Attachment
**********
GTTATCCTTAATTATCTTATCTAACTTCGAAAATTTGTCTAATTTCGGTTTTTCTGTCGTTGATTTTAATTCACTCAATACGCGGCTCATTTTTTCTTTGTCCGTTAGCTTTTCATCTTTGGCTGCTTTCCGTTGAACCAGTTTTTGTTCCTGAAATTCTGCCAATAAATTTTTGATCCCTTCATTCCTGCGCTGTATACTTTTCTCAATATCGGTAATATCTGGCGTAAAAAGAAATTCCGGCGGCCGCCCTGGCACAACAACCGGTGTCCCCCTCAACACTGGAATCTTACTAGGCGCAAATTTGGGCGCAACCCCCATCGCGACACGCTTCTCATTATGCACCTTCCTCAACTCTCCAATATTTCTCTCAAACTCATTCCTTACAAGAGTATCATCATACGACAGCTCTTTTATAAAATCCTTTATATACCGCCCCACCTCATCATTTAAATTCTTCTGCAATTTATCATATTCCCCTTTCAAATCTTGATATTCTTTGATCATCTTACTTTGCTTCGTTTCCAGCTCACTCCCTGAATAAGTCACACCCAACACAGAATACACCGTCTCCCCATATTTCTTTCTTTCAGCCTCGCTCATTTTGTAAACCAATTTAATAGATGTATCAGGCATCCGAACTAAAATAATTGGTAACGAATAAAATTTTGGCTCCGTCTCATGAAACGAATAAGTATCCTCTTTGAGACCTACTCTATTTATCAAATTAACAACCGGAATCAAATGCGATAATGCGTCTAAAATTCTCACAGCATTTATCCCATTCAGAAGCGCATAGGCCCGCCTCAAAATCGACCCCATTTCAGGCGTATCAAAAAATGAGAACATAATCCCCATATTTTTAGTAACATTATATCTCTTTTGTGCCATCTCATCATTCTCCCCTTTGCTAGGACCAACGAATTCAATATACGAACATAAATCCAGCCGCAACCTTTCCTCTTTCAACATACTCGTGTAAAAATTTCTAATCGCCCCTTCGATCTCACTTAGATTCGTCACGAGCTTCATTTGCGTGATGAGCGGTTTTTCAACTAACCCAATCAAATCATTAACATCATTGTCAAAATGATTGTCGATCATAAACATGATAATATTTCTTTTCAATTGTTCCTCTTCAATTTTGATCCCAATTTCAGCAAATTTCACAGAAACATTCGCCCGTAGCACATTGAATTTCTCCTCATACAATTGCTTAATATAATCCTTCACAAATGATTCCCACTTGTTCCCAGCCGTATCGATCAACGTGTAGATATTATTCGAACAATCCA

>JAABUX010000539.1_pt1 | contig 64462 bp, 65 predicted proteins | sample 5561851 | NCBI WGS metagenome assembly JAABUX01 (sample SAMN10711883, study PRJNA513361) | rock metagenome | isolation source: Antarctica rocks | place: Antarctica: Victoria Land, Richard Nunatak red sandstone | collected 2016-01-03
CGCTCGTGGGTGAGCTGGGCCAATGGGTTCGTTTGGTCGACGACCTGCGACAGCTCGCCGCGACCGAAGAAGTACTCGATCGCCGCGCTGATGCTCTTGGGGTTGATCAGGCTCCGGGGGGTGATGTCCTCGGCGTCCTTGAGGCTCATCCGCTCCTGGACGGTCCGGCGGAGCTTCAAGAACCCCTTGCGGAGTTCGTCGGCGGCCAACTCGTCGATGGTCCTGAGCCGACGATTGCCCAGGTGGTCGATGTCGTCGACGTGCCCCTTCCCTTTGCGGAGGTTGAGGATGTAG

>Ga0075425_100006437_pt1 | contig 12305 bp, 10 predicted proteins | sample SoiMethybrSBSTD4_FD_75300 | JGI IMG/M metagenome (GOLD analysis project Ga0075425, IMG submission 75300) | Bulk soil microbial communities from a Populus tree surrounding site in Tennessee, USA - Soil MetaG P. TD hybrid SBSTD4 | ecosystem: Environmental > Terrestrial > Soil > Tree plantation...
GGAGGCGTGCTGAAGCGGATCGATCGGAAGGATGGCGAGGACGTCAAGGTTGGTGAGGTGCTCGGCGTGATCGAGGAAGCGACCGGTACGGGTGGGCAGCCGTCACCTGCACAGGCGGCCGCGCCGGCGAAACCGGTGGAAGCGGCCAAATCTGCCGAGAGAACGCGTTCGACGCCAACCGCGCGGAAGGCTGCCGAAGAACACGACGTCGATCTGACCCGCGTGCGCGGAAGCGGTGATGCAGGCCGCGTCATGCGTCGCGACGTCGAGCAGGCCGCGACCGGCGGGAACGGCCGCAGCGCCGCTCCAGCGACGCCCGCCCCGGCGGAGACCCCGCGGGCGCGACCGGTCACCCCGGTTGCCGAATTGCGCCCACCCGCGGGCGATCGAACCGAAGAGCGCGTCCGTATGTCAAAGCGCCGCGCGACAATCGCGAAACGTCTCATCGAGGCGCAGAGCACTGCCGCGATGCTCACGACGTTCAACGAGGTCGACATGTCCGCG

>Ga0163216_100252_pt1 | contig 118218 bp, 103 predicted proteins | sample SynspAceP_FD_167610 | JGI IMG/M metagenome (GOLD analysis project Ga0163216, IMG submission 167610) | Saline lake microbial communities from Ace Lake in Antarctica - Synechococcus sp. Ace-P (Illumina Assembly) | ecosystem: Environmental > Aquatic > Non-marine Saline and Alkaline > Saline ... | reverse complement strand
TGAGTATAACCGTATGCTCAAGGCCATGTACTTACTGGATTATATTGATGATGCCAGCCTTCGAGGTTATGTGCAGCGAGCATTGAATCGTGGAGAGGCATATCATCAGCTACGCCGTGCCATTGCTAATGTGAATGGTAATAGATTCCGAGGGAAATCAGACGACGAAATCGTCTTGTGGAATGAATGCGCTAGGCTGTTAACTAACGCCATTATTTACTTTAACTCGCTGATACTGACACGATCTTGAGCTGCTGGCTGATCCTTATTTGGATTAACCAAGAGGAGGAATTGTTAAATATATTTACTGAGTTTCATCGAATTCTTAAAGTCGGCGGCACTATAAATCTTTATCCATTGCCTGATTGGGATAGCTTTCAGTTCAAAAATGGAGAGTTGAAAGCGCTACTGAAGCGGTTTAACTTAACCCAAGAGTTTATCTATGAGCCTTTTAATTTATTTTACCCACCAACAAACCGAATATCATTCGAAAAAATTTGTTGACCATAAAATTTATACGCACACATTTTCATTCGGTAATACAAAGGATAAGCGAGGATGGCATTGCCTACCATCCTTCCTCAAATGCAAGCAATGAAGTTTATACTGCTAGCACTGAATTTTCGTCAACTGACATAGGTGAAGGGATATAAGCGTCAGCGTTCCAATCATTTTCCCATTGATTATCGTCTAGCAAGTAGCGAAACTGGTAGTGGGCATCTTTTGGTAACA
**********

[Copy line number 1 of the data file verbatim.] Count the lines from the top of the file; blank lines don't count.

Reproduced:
GTTATCCTTAATTATCTTATCTAACTTCGAAAATTTGTCTAATTTCGGTTTTTCTGTCGTTGATTTTAATTCACTCAATACGCGGCTCATTTTTTCTTTGTCCGTTAGCTTTTCATCTTTGGCTGCTTTCCGTTGAACCAGTTTTTGTTCCTGAAATTCTGCCAATAAATTTTTGATCCCTTCATTCCTGCGCTGTATACTTTTCTCAATATCGGTAATATCTGGCGTAAAAAGAAATTCCGGCGGCCGCCCTGGCACAACAACCGGTGTCCCCCTCAACACTGGAATCTTACTAGGCGCAAATTTGGGCGCAACCCCCATCGCGACACGCTTCTCATTATGCACCTTCCTCAACTCTCCAATATTTCTCTCAAACTCATTCCTTACAAGAGTATCATCATACGACAGCTCTTTTATAAAATCCTTTATATACCGCCCCACCTCATCATTTAAATTCTTCTGCAATTTATCATATTCCCCTTTCAAATCTTGATATTCTTTGATCATCTTACTTTGCTTCGTTTCCAGCTCACTCCCTGAATAAGTCACACCCAACACAGAATACACCGTCTCCCCATATTTCTTTCTTTCAGCCTCGCTCATTTTGTAAACCAATTTAATAGATGTATCAGGCATCCGAACTAAAATAATTGGTAACGAATAAAATTTTGGCTCCGTCTCATGAAACGAATAAGTATCCTCTTTGAGACCTACTCTATTTATCAAATTAACAACCGGAATCAAATGCGATAATGCGTCTAAAATTCTCACAGCATTTATCCCATTCAGAAGCGCATAGGCCCGCCTCAAAATCGACCCCATTTCAGGCGTATCAAAAAATGAGAACATAATCCCCATATTTTTAGTAACATTATATCTCTTTTGTGCCATCTCATCATTCTCCCCTTTGCTAGGACCAACGAATTCAATATACGAACATAAATCCAGCCGCAACCTTTCCTCTTTCAACATACTCGTGTAAAAATTTCTAATCGCCCCTTCGATCTCACTTAGATTCGTCACGAGCTTCATTTGCGTGATGAGCGGTTTTTCAACTAACCCAATCAAATCATTAACATCATTGTCAAAATGATTGTCGATCATAAACATGATAATATTTCTTTTCAATTGTTCCTCTTCAATTTTGATCCCAATTTCAGCAAATTTCACAGAAACATTCGCCCGTAGCACATTGAATTTCTCCTCATACAATTGCTTAATATAATCCTTCACAAATGATTCCCACTTGTTCCCAGCCGTATCGATCAACGTGTAGATATTATTCGAACAATCCA